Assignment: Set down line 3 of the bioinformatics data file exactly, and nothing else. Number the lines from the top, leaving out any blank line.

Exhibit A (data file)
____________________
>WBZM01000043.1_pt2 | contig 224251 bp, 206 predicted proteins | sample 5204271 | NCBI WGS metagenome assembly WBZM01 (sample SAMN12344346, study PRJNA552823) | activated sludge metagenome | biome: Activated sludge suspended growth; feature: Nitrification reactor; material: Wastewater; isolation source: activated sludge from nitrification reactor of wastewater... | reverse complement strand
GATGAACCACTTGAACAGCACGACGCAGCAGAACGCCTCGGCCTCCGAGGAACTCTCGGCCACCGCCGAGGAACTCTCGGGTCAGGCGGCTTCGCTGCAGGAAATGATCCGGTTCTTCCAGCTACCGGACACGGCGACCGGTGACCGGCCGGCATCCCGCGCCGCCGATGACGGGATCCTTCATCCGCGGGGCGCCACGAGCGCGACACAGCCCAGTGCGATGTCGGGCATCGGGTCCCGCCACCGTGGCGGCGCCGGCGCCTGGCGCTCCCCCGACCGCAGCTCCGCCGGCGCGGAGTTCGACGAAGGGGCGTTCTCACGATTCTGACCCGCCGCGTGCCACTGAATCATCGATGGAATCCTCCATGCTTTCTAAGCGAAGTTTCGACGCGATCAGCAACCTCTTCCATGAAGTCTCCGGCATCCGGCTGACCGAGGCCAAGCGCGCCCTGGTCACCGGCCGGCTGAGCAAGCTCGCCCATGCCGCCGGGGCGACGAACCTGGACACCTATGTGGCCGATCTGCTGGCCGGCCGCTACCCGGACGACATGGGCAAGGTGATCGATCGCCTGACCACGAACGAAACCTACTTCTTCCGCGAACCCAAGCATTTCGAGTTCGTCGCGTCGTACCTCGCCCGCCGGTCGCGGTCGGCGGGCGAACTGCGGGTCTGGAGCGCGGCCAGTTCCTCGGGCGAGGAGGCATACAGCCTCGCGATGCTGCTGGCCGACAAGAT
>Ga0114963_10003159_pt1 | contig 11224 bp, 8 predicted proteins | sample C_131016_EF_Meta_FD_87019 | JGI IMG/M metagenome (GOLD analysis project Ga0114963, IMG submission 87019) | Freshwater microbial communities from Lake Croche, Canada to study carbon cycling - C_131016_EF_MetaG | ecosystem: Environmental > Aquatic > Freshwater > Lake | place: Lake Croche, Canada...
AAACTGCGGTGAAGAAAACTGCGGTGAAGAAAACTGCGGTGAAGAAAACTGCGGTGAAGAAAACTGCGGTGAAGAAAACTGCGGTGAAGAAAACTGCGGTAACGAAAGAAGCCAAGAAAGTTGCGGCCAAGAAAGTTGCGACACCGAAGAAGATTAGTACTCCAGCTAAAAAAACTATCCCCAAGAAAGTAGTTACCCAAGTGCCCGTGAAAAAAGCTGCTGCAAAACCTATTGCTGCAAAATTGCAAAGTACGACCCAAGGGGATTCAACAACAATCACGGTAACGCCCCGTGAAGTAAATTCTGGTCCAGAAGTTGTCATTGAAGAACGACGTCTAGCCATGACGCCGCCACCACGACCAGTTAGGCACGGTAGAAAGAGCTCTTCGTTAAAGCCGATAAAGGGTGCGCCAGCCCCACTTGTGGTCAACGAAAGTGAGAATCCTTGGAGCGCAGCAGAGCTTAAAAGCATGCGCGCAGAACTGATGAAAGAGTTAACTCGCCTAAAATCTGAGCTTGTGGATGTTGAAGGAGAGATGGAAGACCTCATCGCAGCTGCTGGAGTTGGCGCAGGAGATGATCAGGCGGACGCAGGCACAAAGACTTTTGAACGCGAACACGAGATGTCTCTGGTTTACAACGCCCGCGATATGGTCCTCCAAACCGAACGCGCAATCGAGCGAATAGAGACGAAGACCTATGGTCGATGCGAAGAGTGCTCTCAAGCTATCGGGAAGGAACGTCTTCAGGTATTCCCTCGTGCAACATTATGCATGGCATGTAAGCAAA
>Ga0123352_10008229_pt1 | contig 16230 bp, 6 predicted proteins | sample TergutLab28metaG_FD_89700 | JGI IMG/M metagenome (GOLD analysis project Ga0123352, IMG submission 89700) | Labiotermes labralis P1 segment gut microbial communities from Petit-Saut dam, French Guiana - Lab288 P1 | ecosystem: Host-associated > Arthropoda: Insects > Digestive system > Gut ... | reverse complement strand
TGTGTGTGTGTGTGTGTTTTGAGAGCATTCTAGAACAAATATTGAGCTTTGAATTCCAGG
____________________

>Ga0114963_10003159_pt1 | contig 11224 bp, 8 predicted proteins | sample C_131016_EF_Meta_FD_87019 | JGI IMG/M metagenome (GOLD analysis project Ga0114963, IMG submission 87019) | Freshwater microbial communities from Lake Croche, Canada to study carbon cycling - C_131016_EF_MetaG | ecosystem: Environmental > Aquatic > Freshwater > Lake | place: Lake Croche, Canada...